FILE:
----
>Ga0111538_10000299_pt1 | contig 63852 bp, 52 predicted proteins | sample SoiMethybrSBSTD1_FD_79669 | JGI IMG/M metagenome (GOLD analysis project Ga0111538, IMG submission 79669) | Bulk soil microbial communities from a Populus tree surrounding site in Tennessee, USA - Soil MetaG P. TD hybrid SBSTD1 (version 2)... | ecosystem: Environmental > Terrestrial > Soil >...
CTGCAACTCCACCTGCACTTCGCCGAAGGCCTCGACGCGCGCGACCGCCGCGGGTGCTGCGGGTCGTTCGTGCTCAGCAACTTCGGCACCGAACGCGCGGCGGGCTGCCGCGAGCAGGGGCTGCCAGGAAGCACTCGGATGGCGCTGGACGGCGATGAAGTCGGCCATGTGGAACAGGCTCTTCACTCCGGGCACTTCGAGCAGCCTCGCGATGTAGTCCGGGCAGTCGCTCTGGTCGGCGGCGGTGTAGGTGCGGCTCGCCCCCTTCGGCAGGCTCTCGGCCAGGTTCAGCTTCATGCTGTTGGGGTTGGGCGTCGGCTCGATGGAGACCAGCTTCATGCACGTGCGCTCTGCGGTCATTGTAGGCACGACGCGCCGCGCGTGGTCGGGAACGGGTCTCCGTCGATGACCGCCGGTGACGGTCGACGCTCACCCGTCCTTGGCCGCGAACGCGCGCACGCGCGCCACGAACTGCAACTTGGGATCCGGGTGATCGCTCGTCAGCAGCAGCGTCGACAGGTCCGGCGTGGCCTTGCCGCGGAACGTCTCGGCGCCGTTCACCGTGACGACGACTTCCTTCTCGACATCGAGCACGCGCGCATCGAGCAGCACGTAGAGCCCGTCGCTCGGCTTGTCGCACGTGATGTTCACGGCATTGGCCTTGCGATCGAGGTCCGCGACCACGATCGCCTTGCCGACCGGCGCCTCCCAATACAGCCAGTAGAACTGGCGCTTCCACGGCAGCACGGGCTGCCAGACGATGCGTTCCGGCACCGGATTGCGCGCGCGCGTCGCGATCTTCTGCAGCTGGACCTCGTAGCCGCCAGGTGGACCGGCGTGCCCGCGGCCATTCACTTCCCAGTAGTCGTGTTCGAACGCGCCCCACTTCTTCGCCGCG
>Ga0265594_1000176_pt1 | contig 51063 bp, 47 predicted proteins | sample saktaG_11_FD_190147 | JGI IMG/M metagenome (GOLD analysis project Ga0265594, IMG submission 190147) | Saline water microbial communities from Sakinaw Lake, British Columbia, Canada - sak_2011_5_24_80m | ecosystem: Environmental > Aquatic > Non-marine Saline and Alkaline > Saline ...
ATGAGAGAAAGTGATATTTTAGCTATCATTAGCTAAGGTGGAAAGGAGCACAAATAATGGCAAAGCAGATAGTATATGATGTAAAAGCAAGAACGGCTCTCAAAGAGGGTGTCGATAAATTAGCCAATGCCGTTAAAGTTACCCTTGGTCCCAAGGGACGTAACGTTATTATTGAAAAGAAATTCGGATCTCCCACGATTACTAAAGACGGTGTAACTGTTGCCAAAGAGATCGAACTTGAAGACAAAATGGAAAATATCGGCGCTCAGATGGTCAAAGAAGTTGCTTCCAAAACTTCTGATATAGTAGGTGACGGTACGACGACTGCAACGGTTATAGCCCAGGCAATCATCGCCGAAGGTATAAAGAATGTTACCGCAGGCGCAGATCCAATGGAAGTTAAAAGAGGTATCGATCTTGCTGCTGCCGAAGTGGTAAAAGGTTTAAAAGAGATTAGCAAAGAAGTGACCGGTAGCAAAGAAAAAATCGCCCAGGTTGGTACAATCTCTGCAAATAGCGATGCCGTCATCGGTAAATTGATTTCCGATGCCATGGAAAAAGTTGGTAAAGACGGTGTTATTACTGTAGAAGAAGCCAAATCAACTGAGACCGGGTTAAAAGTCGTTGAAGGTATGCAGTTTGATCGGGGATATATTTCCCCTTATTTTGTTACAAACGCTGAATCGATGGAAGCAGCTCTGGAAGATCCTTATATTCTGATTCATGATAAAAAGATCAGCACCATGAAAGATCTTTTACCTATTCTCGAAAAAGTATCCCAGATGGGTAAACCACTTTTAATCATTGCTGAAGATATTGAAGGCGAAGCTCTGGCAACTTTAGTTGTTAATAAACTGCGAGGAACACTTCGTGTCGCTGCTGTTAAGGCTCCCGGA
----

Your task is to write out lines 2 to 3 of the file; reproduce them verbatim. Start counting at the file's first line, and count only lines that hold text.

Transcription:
CTGCAACTCCACCTGCACTTCGCCGAAGGCCTCGACGCGCGCGACCGCCGCGGGTGCTGCGGGTCGTTCGTGCTCAGCAACTTCGGCACCGAACGCGCGGCGGGCTGCCGCGAGCAGGGGCTGCCAGGAAGCACTCGGATGGCGCTGGACGGCGATGAAGTCGGCCATGTGGAACAGGCTCTTCACTCCGGGCACTTCGAGCAGCCTCGCGATGTAGTCCGGGCAGTCGCTCTGGTCGGCGGCGGTGTAGGTGCGGCTCGCCCCCTTCGGCAGGCTCTCGGCCAGGTTCAGCTTCATGCTGTTGGGGTTGGGCGTCGGCTCGATGGAGACCAGCTTCATGCACGTGCGCTCTGCGGTCATTGTAGGCACGACGCGCCGCGCGTGGTCGGGAACGGGTCTCCGTCGATGACCGCCGGTGACGGTCGACGCTCACCCGTCCTTGGCCGCGAACGCGCGCACGCGCGCCACGAACTGCAACTTGGGATCCGGGTGATCGCTCGTCAGCAGCAGCGTCGACAGGTCCGGCGTGGCCTTGCCGCGGAACGTCTCGGCGCCGTTCACCGTGACGACGACTTCCTTCTCGACATCGAGCACGCGCGCATCGAGCAGCACGTAGAGCCCGTCGCTCGGCTTGTCGCACGTGATGTTCACGGCATTGGCCTTGCGATCGAGGTCCGCGACCACGATCGCCTTGCCGACCGGCGCCTCCCAATACAGCCAGTAGAACTGGCGCTTCCACGGCAGCACGGGCTGCCAGACGATGCGTTCCGGCACCGGATTGCGCGCGCGCGTCGCGATCTTCTGCAGCTGGACCTCGTAGCCGCCAGGTGGACCGGCGTGCCCGCGGCCATTCACTTCCCAGTAGTCGTGTTCGAACGCGCCCCACTTCTTCGCCGCG
>Ga0265594_1000176_pt1 | contig 51063 bp, 47 predicted proteins | sample saktaG_11_FD_190147 | JGI IMG/M metagenome (GOLD analysis project Ga0265594, IMG submission 190147) | Saline water microbial communities from Sakinaw Lake, British Columbia, Canada - sak_2011_5_24_80m | ecosystem: Environmental > Aquatic > Non-marine Saline and Alkaline > Saline ...